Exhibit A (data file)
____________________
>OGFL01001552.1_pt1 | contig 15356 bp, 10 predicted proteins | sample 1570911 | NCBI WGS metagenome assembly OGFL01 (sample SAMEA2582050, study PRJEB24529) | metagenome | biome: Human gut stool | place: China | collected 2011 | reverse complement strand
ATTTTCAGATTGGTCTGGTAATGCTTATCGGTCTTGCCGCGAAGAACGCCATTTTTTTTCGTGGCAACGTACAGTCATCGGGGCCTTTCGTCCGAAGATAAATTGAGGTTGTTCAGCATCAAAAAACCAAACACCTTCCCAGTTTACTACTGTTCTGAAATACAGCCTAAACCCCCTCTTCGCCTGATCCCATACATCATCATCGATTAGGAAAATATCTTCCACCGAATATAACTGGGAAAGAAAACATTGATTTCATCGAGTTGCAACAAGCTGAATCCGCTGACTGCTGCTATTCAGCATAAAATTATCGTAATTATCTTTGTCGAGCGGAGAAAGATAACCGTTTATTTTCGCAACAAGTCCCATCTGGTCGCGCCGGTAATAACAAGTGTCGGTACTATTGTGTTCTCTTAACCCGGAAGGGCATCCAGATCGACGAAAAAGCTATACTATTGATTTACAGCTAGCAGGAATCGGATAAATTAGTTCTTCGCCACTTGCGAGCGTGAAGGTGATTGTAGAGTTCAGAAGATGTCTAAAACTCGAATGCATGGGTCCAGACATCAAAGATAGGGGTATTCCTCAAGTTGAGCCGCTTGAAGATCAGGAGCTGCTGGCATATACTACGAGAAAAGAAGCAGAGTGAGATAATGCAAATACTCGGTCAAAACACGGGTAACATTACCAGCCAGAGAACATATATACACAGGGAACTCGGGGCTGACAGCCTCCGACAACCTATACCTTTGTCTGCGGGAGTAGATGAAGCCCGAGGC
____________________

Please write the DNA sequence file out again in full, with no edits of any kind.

>OGFL01001552.1_pt1 | contig 15356 bp, 10 predicted proteins | sample 1570911 | NCBI WGS metagenome assembly OGFL01 (sample SAMEA2582050, study PRJEB24529) | metagenome | biome: Human gut stool | place: China | collected 2011 | reverse complement strand
ATTTTCAGATTGGTCTGGTAATGCTTATCGGTCTTGCCGCGAAGAACGCCATTTTTTTTCGTGGCAACGTACAGTCATCGGGGCCTTTCGTCCGAAGATAAATTGAGGTTGTTCAGCATCAAAAAACCAAACACCTTCCCAGTTTACTACTGTTCTGAAATACAGCCTAAACCCCCTCTTCGCCTGATCCCATACATCATCATCGATTAGGAAAATATCTTCCACCGAATATAACTGGGAAAGAAAACATTGATTTCATCGAGTTGCAACAAGCTGAATCCGCTGACTGCTGCTATTCAGCATAAAATTATCGTAATTATCTTTGTCGAGCGGAGAAAGATAACCGTTTATTTTCGCAACAAGTCCCATCTGGTCGCGCCGGTAATAACAAGTGTCGGTACTATTGTGTTCTCTTAACCCGGAAGGGCATCCAGATCGACGAAAAAGCTATACTATTGATTTACAGCTAGCAGGAATCGGATAAATTAGTTCTTCGCCACTTGCGAGCGTGAAGGTGATTGTAGAGTTCAGAAGATGTCTAAAACTCGAATGCATGGGTCCAGACATCAAAGATAGGGGTATTCCTCAAGTTGAGCCGCTTGAAGATCAGGAGCTGCTGGCATATACTACGAGAAAAGAAGCAGAGTGAGATAATGCAAATACTCGGTCAAAACACGGGTAACATTACCAGCCAGAGAACATATATACACAGGGAACTCGGGGCTGACAGCCTCCGACAACCTATACCTTTGTCTGCGGGAGTAGATGAAGCCCGAGGC